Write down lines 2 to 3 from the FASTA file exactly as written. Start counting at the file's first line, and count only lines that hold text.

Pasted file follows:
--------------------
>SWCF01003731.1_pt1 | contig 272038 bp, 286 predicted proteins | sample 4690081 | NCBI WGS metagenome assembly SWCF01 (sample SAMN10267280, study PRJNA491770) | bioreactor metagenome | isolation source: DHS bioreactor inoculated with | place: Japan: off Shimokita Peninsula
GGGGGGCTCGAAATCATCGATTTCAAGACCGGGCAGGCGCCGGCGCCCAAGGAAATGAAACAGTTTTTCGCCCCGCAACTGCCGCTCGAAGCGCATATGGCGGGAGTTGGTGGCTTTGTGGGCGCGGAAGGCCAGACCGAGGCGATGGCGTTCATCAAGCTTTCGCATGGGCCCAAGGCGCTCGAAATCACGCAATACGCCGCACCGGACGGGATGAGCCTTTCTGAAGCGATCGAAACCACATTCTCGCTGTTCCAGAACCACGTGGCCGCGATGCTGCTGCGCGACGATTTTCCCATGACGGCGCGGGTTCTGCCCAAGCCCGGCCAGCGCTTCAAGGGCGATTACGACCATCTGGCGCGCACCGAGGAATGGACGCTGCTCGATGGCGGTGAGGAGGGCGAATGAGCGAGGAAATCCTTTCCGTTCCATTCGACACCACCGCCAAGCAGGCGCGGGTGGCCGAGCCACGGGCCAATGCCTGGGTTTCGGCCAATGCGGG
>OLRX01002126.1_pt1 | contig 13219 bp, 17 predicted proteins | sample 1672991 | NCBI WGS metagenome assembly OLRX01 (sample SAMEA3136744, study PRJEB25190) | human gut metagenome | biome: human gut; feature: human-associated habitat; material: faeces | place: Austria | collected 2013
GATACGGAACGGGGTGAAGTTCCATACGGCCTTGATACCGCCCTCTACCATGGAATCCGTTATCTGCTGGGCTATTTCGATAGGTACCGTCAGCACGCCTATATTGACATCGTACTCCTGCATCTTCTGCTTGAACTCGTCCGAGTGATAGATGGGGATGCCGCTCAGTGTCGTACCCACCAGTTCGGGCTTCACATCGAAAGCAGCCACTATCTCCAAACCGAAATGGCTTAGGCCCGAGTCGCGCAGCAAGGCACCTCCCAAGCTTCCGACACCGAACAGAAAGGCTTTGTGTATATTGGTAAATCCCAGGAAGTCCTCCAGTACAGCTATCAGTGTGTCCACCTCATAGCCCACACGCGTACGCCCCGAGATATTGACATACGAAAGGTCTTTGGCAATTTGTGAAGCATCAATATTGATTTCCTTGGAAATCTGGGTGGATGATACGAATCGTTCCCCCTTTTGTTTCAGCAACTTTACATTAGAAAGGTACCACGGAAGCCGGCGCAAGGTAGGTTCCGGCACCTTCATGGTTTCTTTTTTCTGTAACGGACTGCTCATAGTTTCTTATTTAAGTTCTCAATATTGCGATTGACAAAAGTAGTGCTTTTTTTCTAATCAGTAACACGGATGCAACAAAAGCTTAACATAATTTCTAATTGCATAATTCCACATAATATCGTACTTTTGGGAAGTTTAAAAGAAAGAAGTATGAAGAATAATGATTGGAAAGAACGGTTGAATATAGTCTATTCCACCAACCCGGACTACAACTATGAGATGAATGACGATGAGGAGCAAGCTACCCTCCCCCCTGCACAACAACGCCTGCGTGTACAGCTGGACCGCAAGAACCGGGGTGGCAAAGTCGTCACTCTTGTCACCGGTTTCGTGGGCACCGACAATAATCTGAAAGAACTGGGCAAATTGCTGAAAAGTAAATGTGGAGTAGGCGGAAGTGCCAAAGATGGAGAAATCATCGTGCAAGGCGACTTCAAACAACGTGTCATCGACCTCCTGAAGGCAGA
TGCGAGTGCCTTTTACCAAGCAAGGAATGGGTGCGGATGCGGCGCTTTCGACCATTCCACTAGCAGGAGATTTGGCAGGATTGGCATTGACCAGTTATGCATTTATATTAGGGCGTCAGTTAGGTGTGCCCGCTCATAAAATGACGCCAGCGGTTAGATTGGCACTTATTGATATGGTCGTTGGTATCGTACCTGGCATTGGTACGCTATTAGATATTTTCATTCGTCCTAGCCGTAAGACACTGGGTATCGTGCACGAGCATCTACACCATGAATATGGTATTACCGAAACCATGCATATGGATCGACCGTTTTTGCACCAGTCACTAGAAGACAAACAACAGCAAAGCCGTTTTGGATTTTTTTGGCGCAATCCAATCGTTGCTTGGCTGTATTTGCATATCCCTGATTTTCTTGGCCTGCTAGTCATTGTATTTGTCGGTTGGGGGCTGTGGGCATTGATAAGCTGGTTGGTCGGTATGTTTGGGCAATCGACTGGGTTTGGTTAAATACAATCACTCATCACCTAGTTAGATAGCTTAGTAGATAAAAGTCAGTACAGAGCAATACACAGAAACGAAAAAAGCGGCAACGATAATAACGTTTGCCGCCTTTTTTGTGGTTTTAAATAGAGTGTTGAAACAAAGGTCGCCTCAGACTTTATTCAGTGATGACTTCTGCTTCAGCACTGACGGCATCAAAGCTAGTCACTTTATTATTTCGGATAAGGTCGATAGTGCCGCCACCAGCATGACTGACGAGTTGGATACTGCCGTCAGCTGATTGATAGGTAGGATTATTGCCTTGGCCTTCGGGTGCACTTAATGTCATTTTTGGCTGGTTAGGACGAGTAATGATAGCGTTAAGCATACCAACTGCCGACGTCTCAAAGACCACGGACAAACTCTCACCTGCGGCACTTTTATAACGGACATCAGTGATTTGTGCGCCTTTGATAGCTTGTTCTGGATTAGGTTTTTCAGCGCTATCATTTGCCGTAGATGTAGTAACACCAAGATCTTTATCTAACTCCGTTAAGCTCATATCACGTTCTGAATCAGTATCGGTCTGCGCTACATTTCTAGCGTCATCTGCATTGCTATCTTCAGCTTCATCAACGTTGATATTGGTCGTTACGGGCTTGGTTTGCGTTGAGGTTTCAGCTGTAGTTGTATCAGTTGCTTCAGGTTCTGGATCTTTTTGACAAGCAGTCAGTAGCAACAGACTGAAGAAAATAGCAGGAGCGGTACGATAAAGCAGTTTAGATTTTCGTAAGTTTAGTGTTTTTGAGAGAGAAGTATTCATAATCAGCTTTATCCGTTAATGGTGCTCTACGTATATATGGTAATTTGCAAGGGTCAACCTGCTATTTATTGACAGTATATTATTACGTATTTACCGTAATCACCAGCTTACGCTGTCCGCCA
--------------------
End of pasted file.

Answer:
GGGGGGCTCGAAATCATCGATTTCAAGACCGGGCAGGCGCCGGCGCCCAAGGAAATGAAACAGTTTTTCGCCCCGCAACTGCCGCTCGAAGCGCATATGGCGGGAGTTGGTGGCTTTGTGGGCGCGGAAGGCCAGACCGAGGCGATGGCGTTCATCAAGCTTTCGCATGGGCCCAAGGCGCTCGAAATCACGCAATACGCCGCACCGGACGGGATGAGCCTTTCTGAAGCGATCGAAACCACATTCTCGCTGTTCCAGAACCACGTGGCCGCGATGCTGCTGCGCGACGATTTTCCCATGACGGCGCGGGTTCTGCCCAAGCCCGGCCAGCGCTTCAAGGGCGATTACGACCATCTGGCGCGCACCGAGGAATGGACGCTGCTCGATGGCGGTGAGGAGGGCGAATGAGCGAGGAAATCCTTTCCGTTCCATTCGACACCACCGCCAAGCAGGCGCGGGTGGCCGAGCCACGGGCCAATGCCTGGGTTTCGGCCAATGCGGG
>OLRX01002126.1_pt1 | contig 13219 bp, 17 predicted proteins | sample 1672991 | NCBI WGS metagenome assembly OLRX01 (sample SAMEA3136744, study PRJEB25190) | human gut metagenome | biome: human gut; feature: human-associated habitat; material: faeces | place: Austria | collected 2013